Making a mark: The life and legacy of George Wyllie

The Paper Boat on the Clyde The Paper Boat on the Clyde in Glasgow in 1990

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Many artists prefer to let their art do the talking - but not George Wyllie.

He loved to talk - about his work, about what people thought of the work, about everything and anything really.

He liked to describe himself as a scul?tor - the question mark, he suggested, was too important to leave to the end - and most of his work questioned the world, and art itself.

He was fun - and funny.

Musical as well as artistic, you were often as not treated to a song as well as a work of art.

Late interest

That made his work both popular and accessible, but also worked against him.

Despite earning a place in European art - alongside Joseph Beuys, with whom he collaborated - he was often dismissed as a local artist.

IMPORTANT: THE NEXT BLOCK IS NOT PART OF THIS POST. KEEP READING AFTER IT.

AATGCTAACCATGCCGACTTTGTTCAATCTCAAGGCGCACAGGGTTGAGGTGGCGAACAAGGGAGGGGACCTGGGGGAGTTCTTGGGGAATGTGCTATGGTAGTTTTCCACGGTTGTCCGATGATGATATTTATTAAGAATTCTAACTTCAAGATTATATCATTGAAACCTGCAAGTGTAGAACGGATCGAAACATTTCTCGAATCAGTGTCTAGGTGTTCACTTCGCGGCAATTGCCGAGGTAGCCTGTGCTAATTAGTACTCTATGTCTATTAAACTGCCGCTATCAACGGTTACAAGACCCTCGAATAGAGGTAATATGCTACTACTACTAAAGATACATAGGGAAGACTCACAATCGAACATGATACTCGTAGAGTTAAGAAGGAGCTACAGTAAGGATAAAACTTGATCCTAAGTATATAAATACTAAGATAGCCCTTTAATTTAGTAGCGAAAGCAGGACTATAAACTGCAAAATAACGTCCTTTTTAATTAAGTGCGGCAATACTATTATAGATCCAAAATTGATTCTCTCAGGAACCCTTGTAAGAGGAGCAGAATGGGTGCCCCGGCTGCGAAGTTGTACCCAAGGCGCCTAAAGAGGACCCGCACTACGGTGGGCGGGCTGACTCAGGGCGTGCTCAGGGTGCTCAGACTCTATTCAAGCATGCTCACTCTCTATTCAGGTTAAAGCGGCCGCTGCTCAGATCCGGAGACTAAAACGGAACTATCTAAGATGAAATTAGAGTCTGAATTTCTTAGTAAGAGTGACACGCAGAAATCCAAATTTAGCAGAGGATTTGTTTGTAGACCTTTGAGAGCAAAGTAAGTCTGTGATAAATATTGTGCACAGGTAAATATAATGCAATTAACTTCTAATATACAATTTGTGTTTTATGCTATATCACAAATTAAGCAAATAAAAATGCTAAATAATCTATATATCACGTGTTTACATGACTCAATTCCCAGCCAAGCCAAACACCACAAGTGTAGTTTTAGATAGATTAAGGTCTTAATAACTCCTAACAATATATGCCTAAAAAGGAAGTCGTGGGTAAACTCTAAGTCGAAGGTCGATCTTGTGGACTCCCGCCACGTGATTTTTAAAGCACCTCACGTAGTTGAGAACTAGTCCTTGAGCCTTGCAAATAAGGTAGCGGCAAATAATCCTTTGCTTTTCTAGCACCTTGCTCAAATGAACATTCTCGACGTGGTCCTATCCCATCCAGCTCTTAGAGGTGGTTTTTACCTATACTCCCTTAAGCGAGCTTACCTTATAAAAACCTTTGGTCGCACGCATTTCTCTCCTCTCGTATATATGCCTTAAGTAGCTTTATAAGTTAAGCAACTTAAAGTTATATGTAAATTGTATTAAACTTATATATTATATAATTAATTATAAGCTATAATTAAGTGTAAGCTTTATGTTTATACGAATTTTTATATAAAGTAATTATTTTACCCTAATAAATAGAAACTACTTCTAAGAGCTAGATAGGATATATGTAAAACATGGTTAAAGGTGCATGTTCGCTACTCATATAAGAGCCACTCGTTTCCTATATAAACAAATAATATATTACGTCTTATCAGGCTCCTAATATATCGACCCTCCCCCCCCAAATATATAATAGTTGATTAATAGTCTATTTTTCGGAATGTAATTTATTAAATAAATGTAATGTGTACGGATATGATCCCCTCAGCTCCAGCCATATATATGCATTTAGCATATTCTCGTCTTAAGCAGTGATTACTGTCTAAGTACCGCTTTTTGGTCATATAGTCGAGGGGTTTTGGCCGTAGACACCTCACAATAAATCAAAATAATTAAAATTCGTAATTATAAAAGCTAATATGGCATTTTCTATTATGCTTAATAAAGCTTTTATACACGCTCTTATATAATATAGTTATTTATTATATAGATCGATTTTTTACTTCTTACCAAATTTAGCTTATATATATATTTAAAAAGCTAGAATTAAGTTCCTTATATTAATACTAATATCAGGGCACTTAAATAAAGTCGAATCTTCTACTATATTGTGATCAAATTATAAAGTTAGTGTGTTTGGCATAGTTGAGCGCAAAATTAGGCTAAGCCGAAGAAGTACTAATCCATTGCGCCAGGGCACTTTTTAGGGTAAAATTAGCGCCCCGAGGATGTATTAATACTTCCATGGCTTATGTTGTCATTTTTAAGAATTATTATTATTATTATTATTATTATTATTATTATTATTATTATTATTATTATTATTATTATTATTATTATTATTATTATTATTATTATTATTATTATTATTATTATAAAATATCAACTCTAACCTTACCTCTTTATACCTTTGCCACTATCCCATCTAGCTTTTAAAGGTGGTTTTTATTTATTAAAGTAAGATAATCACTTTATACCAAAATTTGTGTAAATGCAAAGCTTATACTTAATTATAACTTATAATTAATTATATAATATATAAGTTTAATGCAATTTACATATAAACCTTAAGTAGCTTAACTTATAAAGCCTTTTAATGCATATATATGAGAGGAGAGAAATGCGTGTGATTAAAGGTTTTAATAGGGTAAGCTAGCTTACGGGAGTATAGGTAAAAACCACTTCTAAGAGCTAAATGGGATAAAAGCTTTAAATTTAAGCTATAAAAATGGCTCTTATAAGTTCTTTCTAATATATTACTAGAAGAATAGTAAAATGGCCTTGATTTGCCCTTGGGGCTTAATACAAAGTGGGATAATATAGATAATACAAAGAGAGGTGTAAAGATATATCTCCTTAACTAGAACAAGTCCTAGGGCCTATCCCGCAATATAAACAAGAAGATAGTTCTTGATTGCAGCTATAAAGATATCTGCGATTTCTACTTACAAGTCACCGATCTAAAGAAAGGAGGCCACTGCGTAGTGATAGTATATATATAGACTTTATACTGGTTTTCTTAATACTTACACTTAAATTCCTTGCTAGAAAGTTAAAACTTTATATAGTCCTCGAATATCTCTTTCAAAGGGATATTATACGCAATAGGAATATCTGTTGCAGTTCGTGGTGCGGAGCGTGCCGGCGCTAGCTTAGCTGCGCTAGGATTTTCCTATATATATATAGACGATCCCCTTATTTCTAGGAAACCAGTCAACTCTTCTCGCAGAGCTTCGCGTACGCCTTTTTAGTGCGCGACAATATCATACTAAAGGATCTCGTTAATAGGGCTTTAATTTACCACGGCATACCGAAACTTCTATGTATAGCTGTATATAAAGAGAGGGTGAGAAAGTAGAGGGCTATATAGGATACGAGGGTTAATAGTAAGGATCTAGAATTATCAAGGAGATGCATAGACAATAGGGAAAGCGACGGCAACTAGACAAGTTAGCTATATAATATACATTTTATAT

It took campaigners until this, his 90th year, to persuade national organisations to support a year-long festival of George's work.

Only last week, the Scottish government and Creative Scotland announced funding for a paper boat project involving 500 schools making little versions of George's big paper boat.

The plan is to sail the little boats down the Clyde to mark George's 91st birthday on Hogmanay.

He won't be around for that, but he was at least around for the start of the Whysman Festival - even if he was somewhat baffled by the sudden flurry of late interest in his work.

Art, he said, was about people and places - and that continues to be George Wyllie's greatest legacy.

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